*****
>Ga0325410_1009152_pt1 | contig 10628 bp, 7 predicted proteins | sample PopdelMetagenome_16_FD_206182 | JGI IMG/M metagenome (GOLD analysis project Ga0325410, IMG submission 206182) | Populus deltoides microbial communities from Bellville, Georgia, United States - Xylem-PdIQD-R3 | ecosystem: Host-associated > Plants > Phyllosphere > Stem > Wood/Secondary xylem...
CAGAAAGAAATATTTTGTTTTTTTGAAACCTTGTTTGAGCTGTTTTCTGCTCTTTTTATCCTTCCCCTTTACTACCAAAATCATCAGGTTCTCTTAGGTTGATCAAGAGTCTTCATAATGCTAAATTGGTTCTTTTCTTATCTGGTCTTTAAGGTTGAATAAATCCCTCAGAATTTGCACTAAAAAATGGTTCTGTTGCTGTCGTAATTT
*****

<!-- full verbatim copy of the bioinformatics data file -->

>Ga0325410_1009152_pt1 | contig 10628 bp, 7 predicted proteins | sample PopdelMetagenome_16_FD_206182 | JGI IMG/M metagenome (GOLD analysis project Ga0325410, IMG submission 206182) | Populus deltoides microbial communities from Bellville, Georgia, United States - Xylem-PdIQD-R3 | ecosystem: Host-associated > Plants > Phyllosphere > Stem > Wood/Secondary xylem...
CAGAAAGAAATATTTTGTTTTTTTGAAACCTTGTTTGAGCTGTTTTCTGCTCTTTTTATCCTTCCCCTTTACTACCAAAATCATCAGGTTCTCTTAGGTTGATCAAGAGTCTTCATAATGCTAAATTGGTTCTTTTCTTATCTGGTCTTTAAGGTTGAATAAATCCCTCAGAATTTGCACTAAAAAATGGTTCTGTTGCTGTCGTAATTT